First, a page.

Dynamic behaviour of railway ballast exposed to flooding conditions

Research output: Contribution to journalArticlepeer-review

Authors

External organisations

  • University of Birmingham

Abstract

Railway ballast is one of the main components in ballasted railway track systems. It is installed under the railway sleeper to absorb dynamic wheel/rail interaction forces, preventing the underlying railway track subgrade from excessive stresses, enabling the interlocking of skeleton track onto the ground and providing lateral track stability. Generally, the dynamic modeling of ballast gravels relies on the available data, which are mostly focused on the condition at a dry condition. Recent findings show that railway track could significantly experience extreme climate such as long-term flooding. This phenomenon gives rise to a concern that the ballast may experience a higher level of moisture content than anticipated in the past. On this ground, a test rig for estimating the dynamic properties of rail ballast has been devised at the University of Birmingham. A non-destructive methodology for evaluating and monitoring the dynamic properties of the rail ballast has been developed based on an instrumented hammer impact technique and an equivalent single-degree-of-freedom system approximation. This investigation focuses on the dynamic single-degree-of-freedom (SDOF) model of rail ballast submerged under the flood where the dependent effects of frequency can be distinguished. Based on the impact-excitation responses, the analytical state-dependent model was applied to best fit the experimental modal measurements that were performed in a frequency range of 0-500 Hz. The curve fitting gives such dynamic parameters as the modal mass, dynamic stiffness and dynamic damping constant, all of which are required for modern numerical modeling of a railway track.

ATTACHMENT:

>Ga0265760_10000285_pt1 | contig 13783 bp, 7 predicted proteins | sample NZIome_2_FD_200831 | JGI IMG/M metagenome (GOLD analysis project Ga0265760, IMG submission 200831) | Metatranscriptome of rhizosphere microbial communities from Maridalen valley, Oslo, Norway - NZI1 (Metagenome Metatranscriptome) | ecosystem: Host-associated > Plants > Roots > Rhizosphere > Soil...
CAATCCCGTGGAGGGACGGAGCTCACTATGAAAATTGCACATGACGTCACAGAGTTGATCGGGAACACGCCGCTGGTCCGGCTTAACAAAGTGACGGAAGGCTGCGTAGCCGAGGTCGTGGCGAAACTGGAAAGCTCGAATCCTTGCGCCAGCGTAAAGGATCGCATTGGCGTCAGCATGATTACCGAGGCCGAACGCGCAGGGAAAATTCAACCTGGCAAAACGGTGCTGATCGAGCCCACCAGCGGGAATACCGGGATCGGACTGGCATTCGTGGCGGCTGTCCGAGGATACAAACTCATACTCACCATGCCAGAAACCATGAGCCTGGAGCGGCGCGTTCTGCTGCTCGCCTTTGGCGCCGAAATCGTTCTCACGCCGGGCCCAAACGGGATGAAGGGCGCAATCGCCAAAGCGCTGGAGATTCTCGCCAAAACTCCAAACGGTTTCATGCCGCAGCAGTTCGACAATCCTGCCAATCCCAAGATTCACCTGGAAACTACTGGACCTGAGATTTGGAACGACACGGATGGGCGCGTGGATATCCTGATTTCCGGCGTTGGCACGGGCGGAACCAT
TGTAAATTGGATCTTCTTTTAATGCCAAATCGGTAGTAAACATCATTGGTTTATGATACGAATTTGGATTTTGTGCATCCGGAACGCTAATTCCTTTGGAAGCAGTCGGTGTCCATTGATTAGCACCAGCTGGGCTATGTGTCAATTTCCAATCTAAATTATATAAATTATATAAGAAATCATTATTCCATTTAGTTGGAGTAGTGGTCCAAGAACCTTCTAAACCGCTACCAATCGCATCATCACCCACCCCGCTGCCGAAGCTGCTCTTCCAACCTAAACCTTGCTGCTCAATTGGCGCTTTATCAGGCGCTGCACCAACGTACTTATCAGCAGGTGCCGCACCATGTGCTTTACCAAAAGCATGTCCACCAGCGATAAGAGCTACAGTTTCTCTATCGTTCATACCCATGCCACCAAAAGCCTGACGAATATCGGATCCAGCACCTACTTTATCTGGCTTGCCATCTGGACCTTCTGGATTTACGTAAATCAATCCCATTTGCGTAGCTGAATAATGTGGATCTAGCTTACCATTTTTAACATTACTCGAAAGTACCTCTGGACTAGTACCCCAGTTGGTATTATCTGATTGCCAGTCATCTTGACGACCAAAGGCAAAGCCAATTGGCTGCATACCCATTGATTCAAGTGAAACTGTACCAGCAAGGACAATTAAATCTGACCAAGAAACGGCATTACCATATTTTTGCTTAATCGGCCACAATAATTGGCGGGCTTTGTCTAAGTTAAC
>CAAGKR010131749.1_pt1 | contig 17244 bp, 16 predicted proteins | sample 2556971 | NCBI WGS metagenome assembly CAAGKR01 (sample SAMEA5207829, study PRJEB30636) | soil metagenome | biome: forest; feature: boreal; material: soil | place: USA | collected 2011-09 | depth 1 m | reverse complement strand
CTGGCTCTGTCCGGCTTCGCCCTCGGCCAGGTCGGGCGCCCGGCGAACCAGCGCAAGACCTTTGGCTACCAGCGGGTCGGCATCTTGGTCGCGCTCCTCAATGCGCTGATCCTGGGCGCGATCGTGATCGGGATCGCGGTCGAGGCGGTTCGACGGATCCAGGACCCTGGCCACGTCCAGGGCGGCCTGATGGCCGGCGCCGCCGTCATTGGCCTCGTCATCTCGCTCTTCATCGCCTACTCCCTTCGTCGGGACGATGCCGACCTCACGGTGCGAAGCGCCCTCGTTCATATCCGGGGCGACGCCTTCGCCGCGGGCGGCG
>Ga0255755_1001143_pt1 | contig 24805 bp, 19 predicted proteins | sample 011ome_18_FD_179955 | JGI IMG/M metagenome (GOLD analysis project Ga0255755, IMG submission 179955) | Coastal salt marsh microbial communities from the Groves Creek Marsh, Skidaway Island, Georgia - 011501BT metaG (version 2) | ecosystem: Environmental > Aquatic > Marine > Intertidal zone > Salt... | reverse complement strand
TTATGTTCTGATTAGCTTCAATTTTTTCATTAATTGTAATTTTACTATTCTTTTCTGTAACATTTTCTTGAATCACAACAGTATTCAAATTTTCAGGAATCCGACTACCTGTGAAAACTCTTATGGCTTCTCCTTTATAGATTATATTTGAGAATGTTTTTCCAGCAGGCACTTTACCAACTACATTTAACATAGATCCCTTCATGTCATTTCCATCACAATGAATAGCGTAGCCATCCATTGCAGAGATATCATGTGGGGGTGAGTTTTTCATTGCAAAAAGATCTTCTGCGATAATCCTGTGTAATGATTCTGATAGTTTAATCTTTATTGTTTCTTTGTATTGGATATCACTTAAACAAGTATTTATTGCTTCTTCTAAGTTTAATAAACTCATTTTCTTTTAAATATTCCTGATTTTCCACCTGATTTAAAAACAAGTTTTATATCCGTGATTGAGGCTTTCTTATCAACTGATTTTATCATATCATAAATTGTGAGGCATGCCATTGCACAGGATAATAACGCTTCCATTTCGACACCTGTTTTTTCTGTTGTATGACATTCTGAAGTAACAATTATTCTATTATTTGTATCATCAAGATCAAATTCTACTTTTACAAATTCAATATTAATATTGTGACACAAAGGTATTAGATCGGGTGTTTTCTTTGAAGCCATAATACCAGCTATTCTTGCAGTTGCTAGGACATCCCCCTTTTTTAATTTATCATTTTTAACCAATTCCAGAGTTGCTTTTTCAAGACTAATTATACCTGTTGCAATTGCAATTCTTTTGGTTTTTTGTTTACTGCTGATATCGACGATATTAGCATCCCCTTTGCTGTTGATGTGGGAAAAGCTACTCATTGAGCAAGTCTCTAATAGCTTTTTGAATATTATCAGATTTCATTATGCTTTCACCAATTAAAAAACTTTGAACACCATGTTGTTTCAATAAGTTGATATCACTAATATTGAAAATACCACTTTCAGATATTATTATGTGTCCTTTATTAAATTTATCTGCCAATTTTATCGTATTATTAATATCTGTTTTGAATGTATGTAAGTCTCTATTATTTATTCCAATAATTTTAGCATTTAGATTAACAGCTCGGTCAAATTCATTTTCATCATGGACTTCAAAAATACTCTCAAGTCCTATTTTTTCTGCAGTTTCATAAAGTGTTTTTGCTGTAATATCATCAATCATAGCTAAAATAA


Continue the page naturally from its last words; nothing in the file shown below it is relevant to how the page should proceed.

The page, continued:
Details

Original languageEnglish
Pages (from-to)101-108
Number of pages8
JournalInternational Journal of GEOMATE
Volume16
Issue number57
Publication statusPublished - 31 May 2019

Keywords

  • dynamic properties, railway ballast, flood condition, climate change